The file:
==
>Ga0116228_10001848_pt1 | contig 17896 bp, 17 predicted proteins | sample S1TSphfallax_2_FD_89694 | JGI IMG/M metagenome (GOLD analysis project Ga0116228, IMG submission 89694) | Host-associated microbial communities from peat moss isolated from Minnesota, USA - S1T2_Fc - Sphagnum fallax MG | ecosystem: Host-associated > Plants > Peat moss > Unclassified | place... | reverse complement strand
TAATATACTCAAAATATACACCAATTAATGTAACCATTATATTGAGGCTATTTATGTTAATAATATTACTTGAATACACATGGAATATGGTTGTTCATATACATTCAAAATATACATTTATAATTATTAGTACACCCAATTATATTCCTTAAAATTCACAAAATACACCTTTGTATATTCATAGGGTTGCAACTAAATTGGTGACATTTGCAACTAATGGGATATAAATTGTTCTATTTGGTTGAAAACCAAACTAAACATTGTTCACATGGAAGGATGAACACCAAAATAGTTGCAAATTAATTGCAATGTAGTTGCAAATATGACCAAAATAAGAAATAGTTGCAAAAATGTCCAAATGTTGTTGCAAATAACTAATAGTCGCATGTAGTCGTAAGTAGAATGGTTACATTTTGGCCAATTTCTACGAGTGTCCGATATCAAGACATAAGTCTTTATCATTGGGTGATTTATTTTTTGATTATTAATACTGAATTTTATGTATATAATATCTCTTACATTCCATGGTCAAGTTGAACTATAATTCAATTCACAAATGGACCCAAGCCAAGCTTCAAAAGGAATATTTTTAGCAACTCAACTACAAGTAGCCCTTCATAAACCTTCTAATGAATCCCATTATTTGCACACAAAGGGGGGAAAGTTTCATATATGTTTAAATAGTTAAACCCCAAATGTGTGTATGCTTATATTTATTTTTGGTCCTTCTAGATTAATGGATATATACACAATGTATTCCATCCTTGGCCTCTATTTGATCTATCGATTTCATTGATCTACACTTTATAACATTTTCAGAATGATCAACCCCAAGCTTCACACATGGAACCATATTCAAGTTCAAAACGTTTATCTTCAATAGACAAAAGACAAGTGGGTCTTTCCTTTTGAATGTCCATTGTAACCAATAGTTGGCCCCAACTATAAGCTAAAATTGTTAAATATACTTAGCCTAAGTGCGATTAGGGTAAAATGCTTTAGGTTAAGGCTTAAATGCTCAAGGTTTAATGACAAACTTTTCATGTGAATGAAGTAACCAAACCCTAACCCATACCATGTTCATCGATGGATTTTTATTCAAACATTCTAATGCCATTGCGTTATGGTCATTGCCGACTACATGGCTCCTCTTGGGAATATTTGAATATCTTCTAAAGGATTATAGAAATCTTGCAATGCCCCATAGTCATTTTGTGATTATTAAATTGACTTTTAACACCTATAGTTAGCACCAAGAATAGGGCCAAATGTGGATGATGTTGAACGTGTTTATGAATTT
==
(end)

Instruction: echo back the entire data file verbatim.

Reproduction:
>Ga0116228_10001848_pt1 | contig 17896 bp, 17 predicted proteins | sample S1TSphfallax_2_FD_89694 | JGI IMG/M metagenome (GOLD analysis project Ga0116228, IMG submission 89694) | Host-associated microbial communities from peat moss isolated from Minnesota, USA - S1T2_Fc - Sphagnum fallax MG | ecosystem: Host-associated > Plants > Peat moss > Unclassified | place... | reverse complement strand
TAATATACTCAAAATATACACCAATTAATGTAACCATTATATTGAGGCTATTTATGTTAATAATATTACTTGAATACACATGGAATATGGTTGTTCATATACATTCAAAATATACATTTATAATTATTAGTACACCCAATTATATTCCTTAAAATTCACAAAATACACCTTTGTATATTCATAGGGTTGCAACTAAATTGGTGACATTTGCAACTAATGGGATATAAATTGTTCTATTTGGTTGAAAACCAAACTAAACATTGTTCACATGGAAGGATGAACACCAAAATAGTTGCAAATTAATTGCAATGTAGTTGCAAATATGACCAAAATAAGAAATAGTTGCAAAAATGTCCAAATGTTGTTGCAAATAACTAATAGTCGCATGTAGTCGTAAGTAGAATGGTTACATTTTGGCCAATTTCTACGAGTGTCCGATATCAAGACATAAGTCTTTATCATTGGGTGATTTATTTTTTGATTATTAATACTGAATTTTATGTATATAATATCTCTTACATTCCATGGTCAAGTTGAACTATAATTCAATTCACAAATGGACCCAAGCCAAGCTTCAAAAGGAATATTTTTAGCAACTCAACTACAAGTAGCCCTTCATAAACCTTCTAATGAATCCCATTATTTGCACACAAAGGGGGGAAAGTTTCATATATGTTTAAATAGTTAAACCCCAAATGTGTGTATGCTTATATTTATTTTTGGTCCTTCTAGATTAATGGATATATACACAATGTATTCCATCCTTGGCCTCTATTTGATCTATCGATTTCATTGATCTACACTTTATAACATTTTCAGAATGATCAACCCCAAGCTTCACACATGGAACCATATTCAAGTTCAAAACGTTTATCTTCAATAGACAAAAGACAAGTGGGTCTTTCCTTTTGAATGTCCATTGTAACCAATAGTTGGCCCCAACTATAAGCTAAAATTGTTAAATATACTTAGCCTAAGTGCGATTAGGGTAAAATGCTTTAGGTTAAGGCTTAAATGCTCAAGGTTTAATGACAAACTTTTCATGTGAATGAAGTAACCAAACCCTAACCCATACCATGTTCATCGATGGATTTTTATTCAAACATTCTAATGCCATTGCGTTATGGTCATTGCCGACTACATGGCTCCTCTTGGGAATATTTGAATATCTTCTAAAGGATTATAGAAATCTTGCAATGCCCCATAGTCATTTTGTGATTATTAAATTGACTTTTAACACCTATAGTTAGCACCAAGAATAGGGCCAAATGTGGATGATGTTGAACGTGTTTATGAATTT